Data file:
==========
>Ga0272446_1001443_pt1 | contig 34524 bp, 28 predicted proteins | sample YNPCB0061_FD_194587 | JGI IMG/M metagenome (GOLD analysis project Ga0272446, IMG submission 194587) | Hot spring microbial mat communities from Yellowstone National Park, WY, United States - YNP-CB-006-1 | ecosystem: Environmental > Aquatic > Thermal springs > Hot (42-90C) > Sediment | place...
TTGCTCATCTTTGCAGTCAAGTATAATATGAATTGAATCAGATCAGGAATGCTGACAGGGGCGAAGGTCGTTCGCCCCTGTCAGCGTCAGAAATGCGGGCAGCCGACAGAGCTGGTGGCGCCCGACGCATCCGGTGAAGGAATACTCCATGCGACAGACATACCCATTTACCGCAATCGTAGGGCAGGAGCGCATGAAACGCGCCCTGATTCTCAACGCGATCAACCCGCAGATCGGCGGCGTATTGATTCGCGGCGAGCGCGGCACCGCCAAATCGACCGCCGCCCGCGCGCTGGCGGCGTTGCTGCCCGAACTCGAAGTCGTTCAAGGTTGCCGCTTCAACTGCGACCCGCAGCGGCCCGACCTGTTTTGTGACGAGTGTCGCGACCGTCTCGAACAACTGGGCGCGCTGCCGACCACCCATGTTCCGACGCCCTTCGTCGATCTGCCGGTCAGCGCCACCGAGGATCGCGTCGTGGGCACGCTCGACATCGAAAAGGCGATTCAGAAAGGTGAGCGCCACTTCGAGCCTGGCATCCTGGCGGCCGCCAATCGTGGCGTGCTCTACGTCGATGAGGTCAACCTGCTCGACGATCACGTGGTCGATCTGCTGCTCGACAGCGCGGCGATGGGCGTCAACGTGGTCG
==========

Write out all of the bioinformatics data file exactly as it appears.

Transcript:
>Ga0272446_1001443_pt1 | contig 34524 bp, 28 predicted proteins | sample YNPCB0061_FD_194587 | JGI IMG/M metagenome (GOLD analysis project Ga0272446, IMG submission 194587) | Hot spring microbial mat communities from Yellowstone National Park, WY, United States - YNP-CB-006-1 | ecosystem: Environmental > Aquatic > Thermal springs > Hot (42-90C) > Sediment | place...
TTGCTCATCTTTGCAGTCAAGTATAATATGAATTGAATCAGATCAGGAATGCTGACAGGGGCGAAGGTCGTTCGCCCCTGTCAGCGTCAGAAATGCGGGCAGCCGACAGAGCTGGTGGCGCCCGACGCATCCGGTGAAGGAATACTCCATGCGACAGACATACCCATTTACCGCAATCGTAGGGCAGGAGCGCATGAAACGCGCCCTGATTCTCAACGCGATCAACCCGCAGATCGGCGGCGTATTGATTCGCGGCGAGCGCGGCACCGCCAAATCGACCGCCGCCCGCGCGCTGGCGGCGTTGCTGCCCGAACTCGAAGTCGTTCAAGGTTGCCGCTTCAACTGCGACCCGCAGCGGCCCGACCTGTTTTGTGACGAGTGTCGCGACCGTCTCGAACAACTGGGCGCGCTGCCGACCACCCATGTTCCGACGCCCTTCGTCGATCTGCCGGTCAGCGCCACCGAGGATCGCGTCGTGGGCACGCTCGACATCGAAAAGGCGATTCAGAAAGGTGAGCGCCACTTCGAGCCTGGCATCCTGGCGGCCGCCAATCGTGGCGTGCTCTACGTCGATGAGGTCAACCTGCTCGACGATCACGTGGTCGATCTGCTGCTCGACAGCGCGGCGATGGGCGTCAACGTGGTCG